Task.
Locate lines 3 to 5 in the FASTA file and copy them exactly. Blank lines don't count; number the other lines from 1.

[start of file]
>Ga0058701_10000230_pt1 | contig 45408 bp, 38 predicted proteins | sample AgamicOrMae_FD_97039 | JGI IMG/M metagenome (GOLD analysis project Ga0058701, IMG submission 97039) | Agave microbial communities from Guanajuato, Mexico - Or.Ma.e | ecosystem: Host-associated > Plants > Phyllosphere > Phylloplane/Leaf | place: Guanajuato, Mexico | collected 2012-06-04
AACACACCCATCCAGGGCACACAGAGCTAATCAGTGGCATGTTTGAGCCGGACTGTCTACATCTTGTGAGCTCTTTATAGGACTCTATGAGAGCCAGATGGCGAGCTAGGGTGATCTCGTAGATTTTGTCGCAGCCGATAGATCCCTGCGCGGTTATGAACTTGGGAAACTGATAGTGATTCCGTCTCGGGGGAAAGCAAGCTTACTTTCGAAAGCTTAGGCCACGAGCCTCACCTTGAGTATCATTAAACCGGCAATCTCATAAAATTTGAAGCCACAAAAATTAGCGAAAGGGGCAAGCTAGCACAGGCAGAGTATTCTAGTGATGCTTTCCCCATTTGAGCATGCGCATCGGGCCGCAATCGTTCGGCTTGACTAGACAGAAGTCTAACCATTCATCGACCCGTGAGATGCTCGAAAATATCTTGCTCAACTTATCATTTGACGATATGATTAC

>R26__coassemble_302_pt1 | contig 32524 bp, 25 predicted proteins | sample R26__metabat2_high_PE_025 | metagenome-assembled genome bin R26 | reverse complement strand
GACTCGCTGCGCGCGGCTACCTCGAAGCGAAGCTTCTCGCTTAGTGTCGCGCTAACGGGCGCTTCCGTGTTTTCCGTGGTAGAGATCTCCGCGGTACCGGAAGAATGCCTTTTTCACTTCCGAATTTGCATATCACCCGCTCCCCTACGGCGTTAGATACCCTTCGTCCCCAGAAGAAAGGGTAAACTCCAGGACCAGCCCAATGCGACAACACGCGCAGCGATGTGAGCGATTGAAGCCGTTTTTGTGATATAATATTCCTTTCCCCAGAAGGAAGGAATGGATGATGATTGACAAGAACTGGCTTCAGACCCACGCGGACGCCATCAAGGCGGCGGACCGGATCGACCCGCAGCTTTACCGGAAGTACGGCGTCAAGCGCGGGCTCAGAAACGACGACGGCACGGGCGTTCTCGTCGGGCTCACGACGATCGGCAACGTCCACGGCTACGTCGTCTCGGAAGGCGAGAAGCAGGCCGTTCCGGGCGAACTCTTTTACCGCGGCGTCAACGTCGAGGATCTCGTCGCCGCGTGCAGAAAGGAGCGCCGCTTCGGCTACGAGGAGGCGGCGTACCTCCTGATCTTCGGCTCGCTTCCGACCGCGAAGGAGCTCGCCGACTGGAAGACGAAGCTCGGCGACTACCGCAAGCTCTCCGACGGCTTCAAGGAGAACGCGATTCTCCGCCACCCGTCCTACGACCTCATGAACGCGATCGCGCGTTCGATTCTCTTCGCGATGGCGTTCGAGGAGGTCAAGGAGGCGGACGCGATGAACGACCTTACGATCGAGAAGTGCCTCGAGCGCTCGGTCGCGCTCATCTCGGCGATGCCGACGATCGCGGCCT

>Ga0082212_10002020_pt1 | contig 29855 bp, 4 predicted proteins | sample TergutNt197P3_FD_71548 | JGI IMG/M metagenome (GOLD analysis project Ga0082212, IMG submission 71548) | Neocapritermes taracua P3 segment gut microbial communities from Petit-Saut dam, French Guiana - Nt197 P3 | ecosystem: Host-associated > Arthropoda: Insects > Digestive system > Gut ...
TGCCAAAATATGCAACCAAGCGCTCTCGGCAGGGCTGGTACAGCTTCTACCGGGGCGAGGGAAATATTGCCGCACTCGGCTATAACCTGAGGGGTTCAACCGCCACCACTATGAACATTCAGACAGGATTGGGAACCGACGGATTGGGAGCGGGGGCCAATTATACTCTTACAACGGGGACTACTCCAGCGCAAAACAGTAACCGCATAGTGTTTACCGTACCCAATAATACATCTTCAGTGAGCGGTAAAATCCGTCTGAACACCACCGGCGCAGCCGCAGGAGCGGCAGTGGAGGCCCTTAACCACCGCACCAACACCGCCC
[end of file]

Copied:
>R26__coassemble_302_pt1 | contig 32524 bp, 25 predicted proteins | sample R26__metabat2_high_PE_025 | metagenome-assembled genome bin R26 | reverse complement strand
GACTCGCTGCGCGCGGCTACCTCGAAGCGAAGCTTCTCGCTTAGTGTCGCGCTAACGGGCGCTTCCGTGTTTTCCGTGGTAGAGATCTCCGCGGTACCGGAAGAATGCCTTTTTCACTTCCGAATTTGCATATCACCCGCTCCCCTACGGCGTTAGATACCCTTCGTCCCCAGAAGAAAGGGTAAACTCCAGGACCAGCCCAATGCGACAACACGCGCAGCGATGTGAGCGATTGAAGCCGTTTTTGTGATATAATATTCCTTTCCCCAGAAGGAAGGAATGGATGATGATTGACAAGAACTGGCTTCAGACCCACGCGGACGCCATCAAGGCGGCGGACCGGATCGACCCGCAGCTTTACCGGAAGTACGGCGTCAAGCGCGGGCTCAGAAACGACGACGGCACGGGCGTTCTCGTCGGGCTCACGACGATCGGCAACGTCCACGGCTACGTCGTCTCGGAAGGCGAGAAGCAGGCCGTTCCGGGCGAACTCTTTTACCGCGGCGTCAACGTCGAGGATCTCGTCGCCGCGTGCAGAAAGGAGCGCCGCTTCGGCTACGAGGAGGCGGCGTACCTCCTGATCTTCGGCTCGCTTCCGACCGCGAAGGAGCTCGCCGACTGGAAGACGAAGCTCGGCGACTACCGCAAGCTCTCCGACGGCTTCAAGGAGAACGCGATTCTCCGCCACCCGTCCTACGACCTCATGAACGCGATCGCGCGTTCGATTCTCTTCGCGATGGCGTTCGAGGAGGTCAAGGAGGCGGACGCGATGAACGACCTTACGATCGAGAAGTGCCTCGAGCGCTCGGTCGCGCTCATCTCGGCGATGCCGACGATCGCGGCCT

>Ga0082212_10002020_pt1 | contig 29855 bp, 4 predicted proteins | sample TergutNt197P3_FD_71548 | JGI IMG/M metagenome (GOLD analysis project Ga0082212, IMG submission 71548) | Neocapritermes taracua P3 segment gut microbial communities from Petit-Saut dam, French Guiana - Nt197 P3 | ecosystem: Host-associated > Arthropoda: Insects > Digestive system > Gut ...